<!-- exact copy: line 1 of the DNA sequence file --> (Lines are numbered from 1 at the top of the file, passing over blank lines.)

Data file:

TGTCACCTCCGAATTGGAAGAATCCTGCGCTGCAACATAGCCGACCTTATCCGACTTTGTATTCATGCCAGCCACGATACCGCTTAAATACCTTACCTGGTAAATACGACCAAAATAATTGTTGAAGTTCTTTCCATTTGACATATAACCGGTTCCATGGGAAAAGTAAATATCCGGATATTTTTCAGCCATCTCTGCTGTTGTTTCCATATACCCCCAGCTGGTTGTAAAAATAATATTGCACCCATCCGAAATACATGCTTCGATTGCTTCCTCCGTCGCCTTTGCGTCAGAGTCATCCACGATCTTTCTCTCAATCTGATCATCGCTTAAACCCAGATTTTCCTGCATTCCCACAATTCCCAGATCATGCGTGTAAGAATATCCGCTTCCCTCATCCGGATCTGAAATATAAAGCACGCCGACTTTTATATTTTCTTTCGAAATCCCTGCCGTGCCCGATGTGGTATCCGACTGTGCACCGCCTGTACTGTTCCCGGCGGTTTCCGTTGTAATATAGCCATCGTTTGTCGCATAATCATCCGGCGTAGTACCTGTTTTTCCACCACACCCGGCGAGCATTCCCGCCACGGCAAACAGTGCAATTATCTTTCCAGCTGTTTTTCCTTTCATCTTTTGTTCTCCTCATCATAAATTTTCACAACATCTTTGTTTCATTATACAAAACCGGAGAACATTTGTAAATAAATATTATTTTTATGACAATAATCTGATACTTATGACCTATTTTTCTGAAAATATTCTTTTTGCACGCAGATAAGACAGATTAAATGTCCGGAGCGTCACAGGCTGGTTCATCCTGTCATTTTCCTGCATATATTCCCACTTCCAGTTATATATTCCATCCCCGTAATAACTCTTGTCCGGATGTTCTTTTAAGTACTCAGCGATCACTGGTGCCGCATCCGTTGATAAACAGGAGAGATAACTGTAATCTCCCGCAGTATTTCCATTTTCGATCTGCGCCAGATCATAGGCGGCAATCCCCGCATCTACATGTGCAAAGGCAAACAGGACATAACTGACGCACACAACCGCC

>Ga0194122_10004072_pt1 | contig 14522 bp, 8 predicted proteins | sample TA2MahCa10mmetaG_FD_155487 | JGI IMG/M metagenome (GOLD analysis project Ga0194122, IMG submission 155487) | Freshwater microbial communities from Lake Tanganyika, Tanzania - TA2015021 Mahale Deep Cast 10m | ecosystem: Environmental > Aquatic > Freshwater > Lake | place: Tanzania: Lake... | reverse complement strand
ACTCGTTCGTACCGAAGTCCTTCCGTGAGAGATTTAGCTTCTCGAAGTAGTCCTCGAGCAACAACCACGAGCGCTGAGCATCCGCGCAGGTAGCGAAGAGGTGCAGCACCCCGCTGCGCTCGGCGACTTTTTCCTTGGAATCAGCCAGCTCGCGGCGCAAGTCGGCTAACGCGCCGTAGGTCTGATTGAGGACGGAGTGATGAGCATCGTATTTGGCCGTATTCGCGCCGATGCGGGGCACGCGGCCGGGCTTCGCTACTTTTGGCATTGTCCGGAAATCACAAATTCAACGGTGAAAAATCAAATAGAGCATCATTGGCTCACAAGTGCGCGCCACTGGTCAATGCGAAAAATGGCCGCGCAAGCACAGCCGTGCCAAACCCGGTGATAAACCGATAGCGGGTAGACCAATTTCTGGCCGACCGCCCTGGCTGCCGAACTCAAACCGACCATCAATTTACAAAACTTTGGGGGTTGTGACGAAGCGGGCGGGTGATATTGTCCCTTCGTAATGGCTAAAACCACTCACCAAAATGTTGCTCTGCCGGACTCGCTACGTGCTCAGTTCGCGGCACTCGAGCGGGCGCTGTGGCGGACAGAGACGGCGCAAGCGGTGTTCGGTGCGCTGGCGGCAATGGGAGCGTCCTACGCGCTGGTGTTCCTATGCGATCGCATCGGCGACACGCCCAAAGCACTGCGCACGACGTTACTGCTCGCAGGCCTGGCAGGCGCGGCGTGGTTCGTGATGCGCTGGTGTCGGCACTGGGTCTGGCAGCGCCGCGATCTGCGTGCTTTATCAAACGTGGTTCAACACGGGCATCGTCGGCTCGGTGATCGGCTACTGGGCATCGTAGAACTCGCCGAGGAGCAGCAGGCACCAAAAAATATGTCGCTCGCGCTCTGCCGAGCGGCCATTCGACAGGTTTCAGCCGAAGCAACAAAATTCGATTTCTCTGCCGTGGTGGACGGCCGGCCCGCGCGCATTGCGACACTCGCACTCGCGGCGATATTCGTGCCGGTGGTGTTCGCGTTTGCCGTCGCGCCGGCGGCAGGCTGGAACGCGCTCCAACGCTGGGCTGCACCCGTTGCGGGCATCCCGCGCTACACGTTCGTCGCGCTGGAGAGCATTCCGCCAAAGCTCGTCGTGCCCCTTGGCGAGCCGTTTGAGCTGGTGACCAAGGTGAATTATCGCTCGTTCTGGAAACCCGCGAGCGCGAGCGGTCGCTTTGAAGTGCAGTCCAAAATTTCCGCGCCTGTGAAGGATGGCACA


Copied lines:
TGTCACCTCCGAATTGGAAGAATCCTGCGCTGCAACATAGCCGACCTTATCCGACTTTGTATTCATGCCAGCCACGATACCGCTTAAATACCTTACCTGGTAAATACGACCAAAATAATTGTTGAAGTTCTTTCCATTTGACATATAACCGGTTCCATGGGAAAAGTAAATATCCGGATATTTTTCAGCCATCTCTGCTGTTGTTTCCATATACCCCCAGCTGGTTGTAAAAATAATATTGCACCCATCCGAAATACATGCTTCGATTGCTTCCTCCGTCGCCTTTGCGTCAGAGTCATCCACGATCTTTCTCTCAATCTGATCATCGCTTAAACCCAGATTTTCCTGCATTCCCACAATTCCCAGATCATGCGTGTAAGAATATCCGCTTCCCTCATCCGGATCTGAAATATAAAGCACGCCGACTTTTATATTTTCTTTCGAAATCCCTGCCGTGCCCGATGTGGTATCCGACTGTGCACCGCCTGTACTGTTCCCGGCGGTTTCCGTTGTAATATAGCCATCGTTTGTCGCATAATCATCCGGCGTAGTACCTGTTTTTCCACCACACCCGGCGAGCATTCCCGCCACGGCAAACAGTGCAATTATCTTTCCAGCTGTTTTTCCTTTCATCTTTTGTTCTCCTCATCATAAATTTTCACAACATCTTTGTTTCATTATACAAAACCGGAGAACATTTGTAAATAAATATTATTTTTATGACAATAATCTGATACTTATGACCTATTTTTCTGAAAATATTCTTTTTGCACGCAGATAAGACAGATTAAATGTCCGGAGCGTCACAGGCTGGTTCATCCTGTCATTTTCCTGCATATATTCCCACTTCCAGTTATATATTCCATCCCCGTAATAACTCTTGTCCGGATGTTCTTTTAAGTACTCAGCGATCACTGGTGCCGCATCCGTTGATAAACAGGAGAGATAACTGTAATCTCCCGCAGTATTTCCATTTTCGATCTGCGCCAGATCATAGGCGGCAATCCCCGCATCTACATGTGCAAAGGCAAACAGGACATAACTGACGCACACAACCGCC